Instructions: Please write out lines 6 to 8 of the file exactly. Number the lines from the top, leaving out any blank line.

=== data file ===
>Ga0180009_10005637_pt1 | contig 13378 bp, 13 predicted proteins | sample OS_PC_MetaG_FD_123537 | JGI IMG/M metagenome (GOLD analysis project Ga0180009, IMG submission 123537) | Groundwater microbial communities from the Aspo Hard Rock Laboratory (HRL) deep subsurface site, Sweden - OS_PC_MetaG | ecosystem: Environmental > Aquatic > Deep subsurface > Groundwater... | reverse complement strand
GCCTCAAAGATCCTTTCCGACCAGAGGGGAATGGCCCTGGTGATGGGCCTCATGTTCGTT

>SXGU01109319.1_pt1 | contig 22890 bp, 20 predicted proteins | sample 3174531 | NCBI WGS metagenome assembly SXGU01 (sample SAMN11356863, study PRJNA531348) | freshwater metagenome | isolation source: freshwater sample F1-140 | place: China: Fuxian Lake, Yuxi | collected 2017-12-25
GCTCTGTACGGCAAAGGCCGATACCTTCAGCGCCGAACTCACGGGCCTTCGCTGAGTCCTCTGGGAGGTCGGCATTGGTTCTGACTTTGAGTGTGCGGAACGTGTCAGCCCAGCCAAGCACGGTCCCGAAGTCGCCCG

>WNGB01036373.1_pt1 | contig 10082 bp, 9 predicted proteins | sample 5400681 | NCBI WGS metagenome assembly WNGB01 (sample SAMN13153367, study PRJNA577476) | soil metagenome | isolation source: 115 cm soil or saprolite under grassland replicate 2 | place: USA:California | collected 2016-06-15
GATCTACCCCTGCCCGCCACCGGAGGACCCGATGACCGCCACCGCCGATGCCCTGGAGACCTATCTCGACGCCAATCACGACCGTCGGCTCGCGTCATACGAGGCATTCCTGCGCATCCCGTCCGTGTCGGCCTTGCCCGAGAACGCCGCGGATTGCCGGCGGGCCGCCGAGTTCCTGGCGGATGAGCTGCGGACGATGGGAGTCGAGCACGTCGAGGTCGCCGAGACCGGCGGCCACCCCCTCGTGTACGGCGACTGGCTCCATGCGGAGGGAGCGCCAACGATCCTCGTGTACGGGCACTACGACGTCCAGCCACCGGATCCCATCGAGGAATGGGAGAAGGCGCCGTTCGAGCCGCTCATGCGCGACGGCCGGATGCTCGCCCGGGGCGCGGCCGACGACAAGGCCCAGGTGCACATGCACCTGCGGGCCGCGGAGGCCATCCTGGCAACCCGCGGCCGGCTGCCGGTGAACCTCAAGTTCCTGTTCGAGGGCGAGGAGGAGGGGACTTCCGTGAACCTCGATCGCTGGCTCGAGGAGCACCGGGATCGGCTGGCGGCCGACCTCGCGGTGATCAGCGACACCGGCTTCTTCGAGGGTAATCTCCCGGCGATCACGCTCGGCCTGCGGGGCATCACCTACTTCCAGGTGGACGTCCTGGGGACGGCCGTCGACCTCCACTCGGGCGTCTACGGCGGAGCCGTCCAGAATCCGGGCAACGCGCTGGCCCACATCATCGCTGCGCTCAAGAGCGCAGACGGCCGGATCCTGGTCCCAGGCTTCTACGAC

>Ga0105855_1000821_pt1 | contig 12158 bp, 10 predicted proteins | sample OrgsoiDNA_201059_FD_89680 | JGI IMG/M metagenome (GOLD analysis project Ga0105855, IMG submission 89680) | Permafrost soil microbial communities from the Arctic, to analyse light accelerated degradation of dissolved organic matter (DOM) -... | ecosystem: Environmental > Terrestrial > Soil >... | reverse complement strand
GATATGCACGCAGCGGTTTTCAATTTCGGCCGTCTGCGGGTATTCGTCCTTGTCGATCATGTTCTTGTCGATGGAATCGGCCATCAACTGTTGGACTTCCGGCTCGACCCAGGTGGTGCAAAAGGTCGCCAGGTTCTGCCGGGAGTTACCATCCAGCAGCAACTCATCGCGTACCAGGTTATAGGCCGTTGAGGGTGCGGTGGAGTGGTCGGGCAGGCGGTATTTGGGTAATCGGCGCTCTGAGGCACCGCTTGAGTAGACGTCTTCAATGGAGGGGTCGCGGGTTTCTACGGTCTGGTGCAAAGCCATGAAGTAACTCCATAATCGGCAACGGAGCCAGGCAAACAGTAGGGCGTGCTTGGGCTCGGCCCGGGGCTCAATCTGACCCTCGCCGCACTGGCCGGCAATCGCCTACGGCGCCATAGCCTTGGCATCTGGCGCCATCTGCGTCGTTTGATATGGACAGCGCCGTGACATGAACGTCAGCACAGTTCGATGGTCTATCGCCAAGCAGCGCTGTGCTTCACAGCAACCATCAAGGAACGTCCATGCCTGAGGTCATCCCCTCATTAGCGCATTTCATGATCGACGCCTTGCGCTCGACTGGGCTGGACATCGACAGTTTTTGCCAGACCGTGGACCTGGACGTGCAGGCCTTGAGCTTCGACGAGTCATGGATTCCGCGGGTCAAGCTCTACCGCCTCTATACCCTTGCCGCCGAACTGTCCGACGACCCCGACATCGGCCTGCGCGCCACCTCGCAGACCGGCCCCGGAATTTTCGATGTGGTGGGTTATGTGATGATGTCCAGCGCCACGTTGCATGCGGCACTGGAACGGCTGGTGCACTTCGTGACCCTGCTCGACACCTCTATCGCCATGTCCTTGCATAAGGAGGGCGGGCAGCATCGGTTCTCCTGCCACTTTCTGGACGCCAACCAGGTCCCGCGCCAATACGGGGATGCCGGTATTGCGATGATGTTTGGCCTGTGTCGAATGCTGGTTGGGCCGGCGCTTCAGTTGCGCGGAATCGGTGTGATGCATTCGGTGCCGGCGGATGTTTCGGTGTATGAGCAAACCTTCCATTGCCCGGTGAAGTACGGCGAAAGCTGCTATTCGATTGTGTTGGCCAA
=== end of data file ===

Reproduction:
GATCTACCCCTGCCCGCCACCGGAGGACCCGATGACCGCCACCGCCGATGCCCTGGAGACCTATCTCGACGCCAATCACGACCGTCGGCTCGCGTCATACGAGGCATTCCTGCGCATCCCGTCCGTGTCGGCCTTGCCCGAGAACGCCGCGGATTGCCGGCGGGCCGCCGAGTTCCTGGCGGATGAGCTGCGGACGATGGGAGTCGAGCACGTCGAGGTCGCCGAGACCGGCGGCCACCCCCTCGTGTACGGCGACTGGCTCCATGCGGAGGGAGCGCCAACGATCCTCGTGTACGGGCACTACGACGTCCAGCCACCGGATCCCATCGAGGAATGGGAGAAGGCGCCGTTCGAGCCGCTCATGCGCGACGGCCGGATGCTCGCCCGGGGCGCGGCCGACGACAAGGCCCAGGTGCACATGCACCTGCGGGCCGCGGAGGCCATCCTGGCAACCCGCGGCCGGCTGCCGGTGAACCTCAAGTTCCTGTTCGAGGGCGAGGAGGAGGGGACTTCCGTGAACCTCGATCGCTGGCTCGAGGAGCACCGGGATCGGCTGGCGGCCGACCTCGCGGTGATCAGCGACACCGGCTTCTTCGAGGGTAATCTCCCGGCGATCACGCTCGGCCTGCGGGGCATCACCTACTTCCAGGTGGACGTCCTGGGGACGGCCGTCGACCTCCACTCGGGCGTCTACGGCGGAGCCGTCCAGAATCCGGGCAACGCGCTGGCCCACATCATCGCTGCGCTCAAGAGCGCAGACGGCCGGATCCTGGTCCCAGGCTTCTACGAC

>Ga0105855_1000821_pt1 | contig 12158 bp, 10 predicted proteins | sample OrgsoiDNA_201059_FD_89680 | JGI IMG/M metagenome (GOLD analysis project Ga0105855, IMG submission 89680) | Permafrost soil microbial communities from the Arctic, to analyse light accelerated degradation of dissolved organic matter (DOM) -... | ecosystem: Environmental > Terrestrial > Soil >... | reverse complement strand
GATATGCACGCAGCGGTTTTCAATTTCGGCCGTCTGCGGGTATTCGTCCTTGTCGATCATGTTCTTGTCGATGGAATCGGCCATCAACTGTTGGACTTCCGGCTCGACCCAGGTGGTGCAAAAGGTCGCCAGGTTCTGCCGGGAGTTACCATCCAGCAGCAACTCATCGCGTACCAGGTTATAGGCCGTTGAGGGTGCGGTGGAGTGGTCGGGCAGGCGGTATTTGGGTAATCGGCGCTCTGAGGCACCGCTTGAGTAGACGTCTTCAATGGAGGGGTCGCGGGTTTCTACGGTCTGGTGCAAAGCCATGAAGTAACTCCATAATCGGCAACGGAGCCAGGCAAACAGTAGGGCGTGCTTGGGCTCGGCCCGGGGCTCAATCTGACCCTCGCCGCACTGGCCGGCAATCGCCTACGGCGCCATAGCCTTGGCATCTGGCGCCATCTGCGTCGTTTGATATGGACAGCGCCGTGACATGAACGTCAGCACAGTTCGATGGTCTATCGCCAAGCAGCGCTGTGCTTCACAGCAACCATCAAGGAACGTCCATGCCTGAGGTCATCCCCTCATTAGCGCATTTCATGATCGACGCCTTGCGCTCGACTGGGCTGGACATCGACAGTTTTTGCCAGACCGTGGACCTGGACGTGCAGGCCTTGAGCTTCGACGAGTCATGGATTCCGCGGGTCAAGCTCTACCGCCTCTATACCCTTGCCGCCGAACTGTCCGACGACCCCGACATCGGCCTGCGCGCCACCTCGCAGACCGGCCCCGGAATTTTCGATGTGGTGGGTTATGTGATGATGTCCAGCGCCACGTTGCATGCGGCACTGGAACGGCTGGTGCACTTCGTGACCCTGCTCGACACCTCTATCGCCATGTCCTTGCATAAGGAGGGCGGGCAGCATCGGTTCTCCTGCCACTTTCTGGACGCCAACCAGGTCCCGCGCCAATACGGGGATGCCGGTATTGCGATGATGTTTGGCCTGTGTCGAATGCTGGTTGGGCCGGCGCTTCAGTTGCGCGGAATCGGTGTGATGCATTCGGTGCCGGCGGATGTTTCGGTGTATGAGCAAACCTTCCATTGCCCGGTGAAGTACGGCGAAAGCTGCTATTCGATTGTGTTGGCCAA